Albanian College Cuts Local Staff Salary by 50%, Fails to Pay Rental Allowance for Foreign Hires

Albanian College in Tirana and Durres has not covered the rent of its foreign staff and has dropped the salary of its local teaching assistants to 50%.

In communications to members of staff, seen by Exit News, the Board of Governors blames the situation on the Coronavirus pandemic.

On April 9, teachers were informed that their rent allowances which are included in their employment contract, had not been paid.

“Today, you learn that the payment of your rent allowances has been delayed and we do not know how long this delay will be… The simple reason for the delay is that the Trustee, on whom the school currently depends for finance, is experiencing his own severe fiscal problems as a direct result of the Covd-19 [sic] crisis.”

The staff that relocate from abroad are paid a set amount to cover their rent. The announcement that the payment would not be made, came after the airport was closed meaning staff are unable to return to their home countries. Furthermore, staff are still conducting their work online on a full-time basis.

The second letter sent on the same day informed local staff that they would be paid “on average, 50% of their usual monthly salary.” According to teachers at Albanian College, this refers to Albanian teaching assistants who are also still working full time. They are required to attend faculty meetings, participate in full staff meetings, translating, helping with communication, and providing technical assistance.

The letter states that “for local staff, [I] hope that we will be able to find a way to pay in future, what we cannot tomorrow.”

For international staff, the letter states “this development does not mean that you will not receive your salaries in full at the end of this month. The situation is changing fast and the Governing Board will update you when we have any further clarification.”

Staff raised concerns with Exit News that they were continuing to teach but may not get paid. Others were worried that they would not be able to afford to stay in Albania, but could not leave due to Coronavirus restrictions.

A third letter, sent by Administrator Ervin Shehu to parents, asked them to make all outstanding payments of fees as soon as possible.

Exit has also been contacted by several whistleblowers who worked at Albanian College Tirana and Durres, in the last two years. They explained how their housing payments (between €300 and €500 a month each), annual flight allowances (from hundreds to thousands of Euro, depending on family size), and shipping allowances (around €800 per foreign hire), had also been paid in cash, meaning that they were also not being declared for tax purposes.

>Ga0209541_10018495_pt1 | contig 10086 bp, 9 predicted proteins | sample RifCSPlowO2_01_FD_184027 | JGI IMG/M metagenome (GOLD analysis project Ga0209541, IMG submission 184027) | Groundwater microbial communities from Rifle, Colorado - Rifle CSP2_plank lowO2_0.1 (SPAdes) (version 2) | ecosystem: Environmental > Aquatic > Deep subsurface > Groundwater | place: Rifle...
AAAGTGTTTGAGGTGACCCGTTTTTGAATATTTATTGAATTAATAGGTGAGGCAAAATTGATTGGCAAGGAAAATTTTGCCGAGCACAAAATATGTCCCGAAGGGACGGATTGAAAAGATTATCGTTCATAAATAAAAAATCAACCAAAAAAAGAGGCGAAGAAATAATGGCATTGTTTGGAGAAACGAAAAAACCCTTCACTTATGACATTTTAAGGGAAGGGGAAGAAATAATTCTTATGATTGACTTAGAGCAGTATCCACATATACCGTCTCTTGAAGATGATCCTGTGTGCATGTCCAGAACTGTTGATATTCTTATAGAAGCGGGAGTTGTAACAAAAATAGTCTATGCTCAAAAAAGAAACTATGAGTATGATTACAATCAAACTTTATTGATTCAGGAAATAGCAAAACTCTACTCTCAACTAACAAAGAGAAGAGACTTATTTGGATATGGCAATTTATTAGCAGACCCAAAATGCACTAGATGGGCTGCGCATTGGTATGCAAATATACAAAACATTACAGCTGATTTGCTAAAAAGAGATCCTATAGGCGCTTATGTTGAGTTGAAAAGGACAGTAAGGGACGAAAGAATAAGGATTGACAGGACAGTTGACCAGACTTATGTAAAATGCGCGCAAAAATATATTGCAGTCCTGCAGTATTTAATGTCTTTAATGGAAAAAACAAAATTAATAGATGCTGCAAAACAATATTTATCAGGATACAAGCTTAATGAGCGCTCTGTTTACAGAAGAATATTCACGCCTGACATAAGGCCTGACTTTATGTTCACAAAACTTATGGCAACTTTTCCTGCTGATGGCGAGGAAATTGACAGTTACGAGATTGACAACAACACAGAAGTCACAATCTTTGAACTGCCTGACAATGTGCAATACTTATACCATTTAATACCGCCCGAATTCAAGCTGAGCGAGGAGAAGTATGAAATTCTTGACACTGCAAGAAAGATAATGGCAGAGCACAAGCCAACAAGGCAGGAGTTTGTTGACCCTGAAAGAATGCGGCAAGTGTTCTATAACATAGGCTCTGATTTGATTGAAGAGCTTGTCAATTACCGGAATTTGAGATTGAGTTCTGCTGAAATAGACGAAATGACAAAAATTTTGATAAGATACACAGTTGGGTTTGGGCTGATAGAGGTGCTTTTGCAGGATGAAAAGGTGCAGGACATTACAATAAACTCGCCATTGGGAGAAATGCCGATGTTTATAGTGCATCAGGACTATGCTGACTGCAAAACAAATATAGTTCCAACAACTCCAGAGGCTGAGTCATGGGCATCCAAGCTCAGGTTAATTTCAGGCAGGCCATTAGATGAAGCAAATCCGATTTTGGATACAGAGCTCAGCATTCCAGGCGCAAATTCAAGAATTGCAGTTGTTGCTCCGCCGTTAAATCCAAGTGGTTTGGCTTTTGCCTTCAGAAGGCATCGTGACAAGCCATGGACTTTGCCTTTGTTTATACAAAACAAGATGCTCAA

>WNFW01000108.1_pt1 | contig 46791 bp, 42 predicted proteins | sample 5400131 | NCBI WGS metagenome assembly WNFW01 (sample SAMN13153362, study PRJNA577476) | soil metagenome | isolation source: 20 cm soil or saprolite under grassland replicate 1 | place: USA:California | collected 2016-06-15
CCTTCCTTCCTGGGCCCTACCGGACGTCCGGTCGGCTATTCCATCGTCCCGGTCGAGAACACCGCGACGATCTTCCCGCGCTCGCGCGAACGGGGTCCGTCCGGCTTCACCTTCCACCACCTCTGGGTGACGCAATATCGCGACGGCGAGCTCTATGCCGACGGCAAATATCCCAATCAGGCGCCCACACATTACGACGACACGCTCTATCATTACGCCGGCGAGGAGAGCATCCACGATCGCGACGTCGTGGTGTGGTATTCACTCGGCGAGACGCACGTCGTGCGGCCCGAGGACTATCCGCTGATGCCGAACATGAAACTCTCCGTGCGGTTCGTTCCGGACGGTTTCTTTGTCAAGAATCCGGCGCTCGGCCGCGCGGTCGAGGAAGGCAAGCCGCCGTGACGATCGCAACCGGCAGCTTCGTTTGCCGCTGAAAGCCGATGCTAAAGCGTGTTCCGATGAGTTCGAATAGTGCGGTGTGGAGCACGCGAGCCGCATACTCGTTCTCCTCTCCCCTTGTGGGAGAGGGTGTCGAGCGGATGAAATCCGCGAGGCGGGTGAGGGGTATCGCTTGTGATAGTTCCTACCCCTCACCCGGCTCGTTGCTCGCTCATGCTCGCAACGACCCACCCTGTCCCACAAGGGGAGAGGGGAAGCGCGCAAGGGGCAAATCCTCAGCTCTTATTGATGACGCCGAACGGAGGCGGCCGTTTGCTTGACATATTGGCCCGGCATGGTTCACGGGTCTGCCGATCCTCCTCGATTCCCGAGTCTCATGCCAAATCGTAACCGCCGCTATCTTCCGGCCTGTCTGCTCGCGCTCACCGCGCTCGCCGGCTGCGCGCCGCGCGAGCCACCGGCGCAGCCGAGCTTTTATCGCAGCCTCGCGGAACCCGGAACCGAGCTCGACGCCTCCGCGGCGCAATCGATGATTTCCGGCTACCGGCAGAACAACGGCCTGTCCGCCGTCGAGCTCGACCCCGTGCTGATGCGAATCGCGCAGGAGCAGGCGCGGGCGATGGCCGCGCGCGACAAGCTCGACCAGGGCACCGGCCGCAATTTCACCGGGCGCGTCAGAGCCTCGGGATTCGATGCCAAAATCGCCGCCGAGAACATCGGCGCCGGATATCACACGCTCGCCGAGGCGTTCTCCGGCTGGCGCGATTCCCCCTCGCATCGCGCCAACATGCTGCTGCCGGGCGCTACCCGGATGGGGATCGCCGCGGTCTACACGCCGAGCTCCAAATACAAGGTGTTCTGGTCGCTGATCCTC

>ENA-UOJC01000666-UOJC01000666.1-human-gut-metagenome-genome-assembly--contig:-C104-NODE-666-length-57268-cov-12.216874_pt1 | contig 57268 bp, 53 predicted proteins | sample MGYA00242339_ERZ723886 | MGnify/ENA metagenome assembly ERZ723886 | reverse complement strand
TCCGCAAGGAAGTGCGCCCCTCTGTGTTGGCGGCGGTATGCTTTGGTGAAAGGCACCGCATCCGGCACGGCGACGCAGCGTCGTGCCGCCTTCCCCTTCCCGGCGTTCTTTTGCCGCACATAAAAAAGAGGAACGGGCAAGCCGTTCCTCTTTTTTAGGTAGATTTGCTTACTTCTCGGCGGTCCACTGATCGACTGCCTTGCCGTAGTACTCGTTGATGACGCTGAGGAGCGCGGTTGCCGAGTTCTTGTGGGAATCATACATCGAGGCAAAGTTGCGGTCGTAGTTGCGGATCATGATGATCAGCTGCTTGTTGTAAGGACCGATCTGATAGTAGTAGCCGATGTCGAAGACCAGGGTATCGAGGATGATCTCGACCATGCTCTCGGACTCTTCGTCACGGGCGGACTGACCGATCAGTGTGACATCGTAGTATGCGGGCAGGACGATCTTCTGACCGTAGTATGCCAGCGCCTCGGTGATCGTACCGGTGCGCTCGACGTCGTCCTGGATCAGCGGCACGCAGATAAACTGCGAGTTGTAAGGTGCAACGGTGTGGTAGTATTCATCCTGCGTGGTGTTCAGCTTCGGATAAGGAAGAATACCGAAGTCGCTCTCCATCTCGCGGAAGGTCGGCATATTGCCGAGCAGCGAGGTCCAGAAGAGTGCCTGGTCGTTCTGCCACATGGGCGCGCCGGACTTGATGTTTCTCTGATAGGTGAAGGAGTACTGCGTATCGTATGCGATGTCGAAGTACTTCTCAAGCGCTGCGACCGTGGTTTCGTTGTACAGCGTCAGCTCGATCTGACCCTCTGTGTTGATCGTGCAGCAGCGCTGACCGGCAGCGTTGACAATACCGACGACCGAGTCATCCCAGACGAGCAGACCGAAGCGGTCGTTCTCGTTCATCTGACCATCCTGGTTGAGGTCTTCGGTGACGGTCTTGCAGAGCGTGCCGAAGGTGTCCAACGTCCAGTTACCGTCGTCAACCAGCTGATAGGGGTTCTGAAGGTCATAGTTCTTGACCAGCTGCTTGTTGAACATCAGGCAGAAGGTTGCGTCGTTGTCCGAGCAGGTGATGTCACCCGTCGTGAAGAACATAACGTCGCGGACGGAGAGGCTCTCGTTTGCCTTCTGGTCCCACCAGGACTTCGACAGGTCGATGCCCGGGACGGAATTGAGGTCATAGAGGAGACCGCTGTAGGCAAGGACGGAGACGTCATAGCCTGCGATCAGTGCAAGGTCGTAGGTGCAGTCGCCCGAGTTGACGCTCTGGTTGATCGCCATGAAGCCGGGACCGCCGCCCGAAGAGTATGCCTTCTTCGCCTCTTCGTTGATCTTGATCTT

There are up to 80-85 foreign hires employed by Albanian College, which means a considerable amount—potentially as much as €187,000 a month—is being paid in cash and not appearing on the monthly payslip.

A senior member of staff told Exit that each month for the duration of their time at the school, a payment of a “few hundred” Euros was made into their bank account. The rest of the agreed-upon monthly salary was paid in cash.

Upon checking their tax records, the employee found that only the smaller amount paid in cash was being declared to the tax authorities. 

Another employee—an Albanian citizen—confirmed that foreign hires were often paid in this way and that it was “common knowledge” in the school. Several other past and present staff members said they had the same experience.

Prior to the COVID-19 pandemic, school fees were generally paid in cash. Owner Astrit Veliaj, a former Democratic Party deputy, encouraged this practice and has been accused of failing to issue proper fiscal receipts. Ex-staff members told Exit that he had been seen collecting bundles of cash at the start of the year when fees are paid

In April 2019,  an email from Albanian College, sent to parents pressured them to prepay their children’s tuition fee. Parents claimed that they had demanded tax invoices, but were refused, leading to Veliaj threatening to keep students in the library and refusing them admission to lessons until payments are made.

The email reads: “We would like to inform you that the deadline for the third instalment was April 5th. Starting from April 18th, the school will not provide services to the families that will be debtors and the students will be relocated from classrooms to the school library where they will stay until 12:00 waiting for their parents to come. In the coming days none of the students whose families will still be debtors for the third instalment will not be admitted to the teaching [sic].”

Teachers and teaching assistants are now waiting to see if they will be paid at the end of this month. If they are not, many. risk finding themselves stranded in a country on lockdown, unable to return home and unable to meet their living costs. Local staff will also find themselves in an impossible situation where they are unable to support their families.